It is easier than ever for people to do it themselves in the music industry. This has lead to an increase in the number of people entering into what we call “the music industry” at a basic level. Many of these acts, bands etc will fall by the wayside when their members move on to other more lucrative activities. However trying to tell the difference between someone who is looking at music as a career and someone who is just treating their music as a pastime until something better comes along is harder than ever. I think the Development of a strategy to identify clearly from the hundreds of potential applicants, which small music businesses would benefit most from investment and which ones are clearly chasing the available funds is an important problem to deal with. By This I mean in very simple terms it is important to identify someone who is for example: “an existing music venue promoter, who needs help to develop and grow their existing business into a more sustainable one,” and be able to separate their case from someone who is willing to “become a new music venue promoter if the funds are made available to them but who will give the business up or move to other activities when the funds run out”.

I think part of the problem in Birmingham is we need to make more effective use of what we have already than to keep starting new projects that will fail when the funding runs out. For example the problem is not “we need a new medium sized venue” but more “we need an effective team who know how to maximize the potential of an existing building or open space not currently in use as a medium sized venue.” In the same way its not a case of “we need to grow the regions music economy” its more we need to “more effectively manage and invest the resources that are already available or intended to contribute to the growth and development of the regions music economy. Oh yeah, and we need to understand how it all works before we pour more money in”

I’ve watched this discussion about the West Midlands Music industry for over ten years now and to be honest from 1996 to 2007 I have seen little change in direction or attitude demonstrated by the regions development agencies. Staff, Administrators and facilitators of funded projects seem to come and go, no effective strategy has emerged and no leadership has been demonstrated by any of the regions development or funding agencies. At the same time the numbers of people involved in music related activities in the region must be greater than at any time before, the internet has opened up many opportunities and there has never been a better time than now if you want to do it yourself and start your own music related business. A number of useful strategies have been put forward over the past ten years by members of the Local Music industry, their respective representative groups and enthusiasts keen to see the regions music economy move forward. I have not seen one of these proposals put into action, taken seriously or fully supported by the regions development agencies. So What of the future? Do It yourself, or as the saying goes – don’t do it at all. It’s back to work for me now, Dufus and The Nightingales are off to Europe again soon, P.A.I.N are on tour somewhere in this Country and I need to give them a call. Perhaps a few more emails, a few more meetings, arguments about who supplies the tea and coffee and who is going to pay for it no doubt. I’m writing yet another business plan, I may even be invited to further discussions generated by this piece. But I can’t wait to see what happens, perhaps we’ll have another meeting, and another meeting, and another meeting and when I call to ask if anything has been agreed as a result of all this they can put me on hold while someone who has control of the funds and influence over the strategy sits at their desk with the air conditioning on full and the windows open….and reads the newspaper, eating their lunch wondering what time they get to go home. It’s all in a days work here on the frontline of the West Midlands Music Industry you know.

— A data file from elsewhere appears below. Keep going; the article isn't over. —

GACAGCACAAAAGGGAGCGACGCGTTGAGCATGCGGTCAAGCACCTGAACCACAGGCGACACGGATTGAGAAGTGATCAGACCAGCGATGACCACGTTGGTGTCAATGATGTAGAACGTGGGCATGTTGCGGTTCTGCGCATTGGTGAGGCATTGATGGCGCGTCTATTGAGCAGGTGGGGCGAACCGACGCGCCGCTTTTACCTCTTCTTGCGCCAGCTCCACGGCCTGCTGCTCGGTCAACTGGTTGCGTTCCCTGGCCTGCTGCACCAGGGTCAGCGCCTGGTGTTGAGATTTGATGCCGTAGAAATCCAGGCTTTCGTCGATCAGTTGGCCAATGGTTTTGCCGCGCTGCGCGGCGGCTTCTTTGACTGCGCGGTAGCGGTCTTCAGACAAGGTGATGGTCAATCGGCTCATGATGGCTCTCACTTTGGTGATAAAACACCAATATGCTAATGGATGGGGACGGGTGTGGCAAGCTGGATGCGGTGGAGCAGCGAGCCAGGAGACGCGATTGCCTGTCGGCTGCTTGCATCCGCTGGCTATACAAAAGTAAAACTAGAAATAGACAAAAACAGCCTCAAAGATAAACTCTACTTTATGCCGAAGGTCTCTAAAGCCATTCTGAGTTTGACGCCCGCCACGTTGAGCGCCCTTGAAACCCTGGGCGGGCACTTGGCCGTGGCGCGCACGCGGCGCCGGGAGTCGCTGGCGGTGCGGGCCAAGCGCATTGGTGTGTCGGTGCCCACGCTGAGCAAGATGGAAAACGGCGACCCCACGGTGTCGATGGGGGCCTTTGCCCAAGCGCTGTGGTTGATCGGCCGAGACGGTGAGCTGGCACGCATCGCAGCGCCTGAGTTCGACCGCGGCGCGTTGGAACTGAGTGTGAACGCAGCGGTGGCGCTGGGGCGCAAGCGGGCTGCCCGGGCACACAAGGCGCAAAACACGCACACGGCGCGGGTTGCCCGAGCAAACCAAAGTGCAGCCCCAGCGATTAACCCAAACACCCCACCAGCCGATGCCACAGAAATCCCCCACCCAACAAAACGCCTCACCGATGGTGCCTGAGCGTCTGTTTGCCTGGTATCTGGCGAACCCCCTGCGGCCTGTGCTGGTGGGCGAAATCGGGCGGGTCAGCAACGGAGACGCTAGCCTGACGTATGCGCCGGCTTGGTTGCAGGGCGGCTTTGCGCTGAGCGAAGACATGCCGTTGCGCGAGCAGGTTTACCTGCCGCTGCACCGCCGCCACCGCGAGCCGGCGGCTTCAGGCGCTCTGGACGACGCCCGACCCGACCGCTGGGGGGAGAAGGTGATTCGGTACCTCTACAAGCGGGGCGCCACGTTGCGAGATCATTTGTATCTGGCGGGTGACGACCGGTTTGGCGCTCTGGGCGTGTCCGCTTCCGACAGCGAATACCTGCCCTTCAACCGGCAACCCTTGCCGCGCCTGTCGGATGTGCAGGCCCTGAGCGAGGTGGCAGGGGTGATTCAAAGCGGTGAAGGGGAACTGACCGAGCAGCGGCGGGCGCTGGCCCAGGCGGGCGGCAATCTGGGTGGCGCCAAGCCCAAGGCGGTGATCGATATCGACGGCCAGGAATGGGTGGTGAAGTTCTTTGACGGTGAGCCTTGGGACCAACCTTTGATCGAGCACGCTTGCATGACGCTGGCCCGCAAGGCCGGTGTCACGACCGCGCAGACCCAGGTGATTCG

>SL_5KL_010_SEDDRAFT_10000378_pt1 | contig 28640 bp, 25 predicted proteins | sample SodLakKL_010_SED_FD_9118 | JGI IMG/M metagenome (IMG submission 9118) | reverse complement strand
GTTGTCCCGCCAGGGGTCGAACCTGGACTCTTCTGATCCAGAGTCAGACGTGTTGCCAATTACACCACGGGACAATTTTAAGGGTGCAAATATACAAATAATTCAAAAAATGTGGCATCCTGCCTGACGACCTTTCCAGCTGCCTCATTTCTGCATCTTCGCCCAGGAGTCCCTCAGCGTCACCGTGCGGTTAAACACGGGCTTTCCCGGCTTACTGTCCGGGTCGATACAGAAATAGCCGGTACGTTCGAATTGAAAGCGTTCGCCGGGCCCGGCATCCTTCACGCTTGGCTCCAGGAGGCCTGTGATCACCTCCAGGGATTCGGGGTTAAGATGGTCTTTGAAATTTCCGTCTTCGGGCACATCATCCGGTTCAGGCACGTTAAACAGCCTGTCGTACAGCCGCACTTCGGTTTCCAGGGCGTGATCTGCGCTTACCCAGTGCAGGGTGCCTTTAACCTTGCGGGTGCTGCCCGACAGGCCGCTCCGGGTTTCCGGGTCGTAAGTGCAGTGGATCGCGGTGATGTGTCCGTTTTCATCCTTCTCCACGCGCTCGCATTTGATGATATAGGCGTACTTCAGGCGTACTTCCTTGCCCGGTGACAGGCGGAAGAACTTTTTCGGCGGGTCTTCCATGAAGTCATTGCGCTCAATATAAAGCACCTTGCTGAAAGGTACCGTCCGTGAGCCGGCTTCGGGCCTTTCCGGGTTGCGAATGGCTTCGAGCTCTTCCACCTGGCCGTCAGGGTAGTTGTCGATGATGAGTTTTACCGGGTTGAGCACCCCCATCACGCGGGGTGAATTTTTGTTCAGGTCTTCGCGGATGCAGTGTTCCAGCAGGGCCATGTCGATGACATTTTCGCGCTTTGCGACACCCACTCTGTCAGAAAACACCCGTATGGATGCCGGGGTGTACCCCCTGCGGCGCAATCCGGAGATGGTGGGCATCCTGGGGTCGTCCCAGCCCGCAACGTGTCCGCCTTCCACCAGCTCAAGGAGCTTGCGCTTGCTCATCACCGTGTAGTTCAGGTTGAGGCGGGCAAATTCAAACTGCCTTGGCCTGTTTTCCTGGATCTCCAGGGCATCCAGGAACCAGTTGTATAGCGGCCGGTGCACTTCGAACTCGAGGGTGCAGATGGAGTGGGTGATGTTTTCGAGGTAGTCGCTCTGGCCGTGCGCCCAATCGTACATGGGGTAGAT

References and sources for further reading:

Mapping exercises and online resources include:
Stuart Worthington’s research document for Advantage West Midlands (this borrowed extensively from the existing resource we hold)

Professor Tim Wall – Regional Music Economies Research
Research paper on how the regional music economy generates wealth and creates jobs 2006.
PUB BACK ROOMS – July 2004 by Bill Drummond Taken from: “One Man And His Bog” (Twenty years on the toilet tour). One Man And His Bog does not have an ISBN but is available from Amazon, it is a book that celebrates 20 years of the New Adelphi Club in Hull.
Email 21st June 2007 from Peter Jenkinson to The Music Network
Peter Jenkinson is administrator for UK – Music Sector Forum
PO Box 121, Stockport, SK6 5WB
w: http://www.musicsectorforum.org.uk
Regional networking with the Music Sector Forum
30th April 2007 Partnership Application on behalf of The Music Network to Digital central and many others in the past.

About the Author: Mark has been running a local independent record label called Iron Man Records, in Birmingham, since 1996, he set up the Birmingham Music Network in 2000, and organised over a 1000 gigs in Birmingham between 1994 and 2004. In addition he has played in many bands and some of them have taken him up and down the country and to parts of Europe in the back of a van. Mark works as a tour manager and driver for bands, runs a music distribution shop online and has worked as a mentor for Birmingham City Council Equal Project, helping people to develop a sustainable income from their activities in music. Recently Mark has lectured at BCU as part of their music business degree course, and enjoys a good game of mental chess with local funding organisations.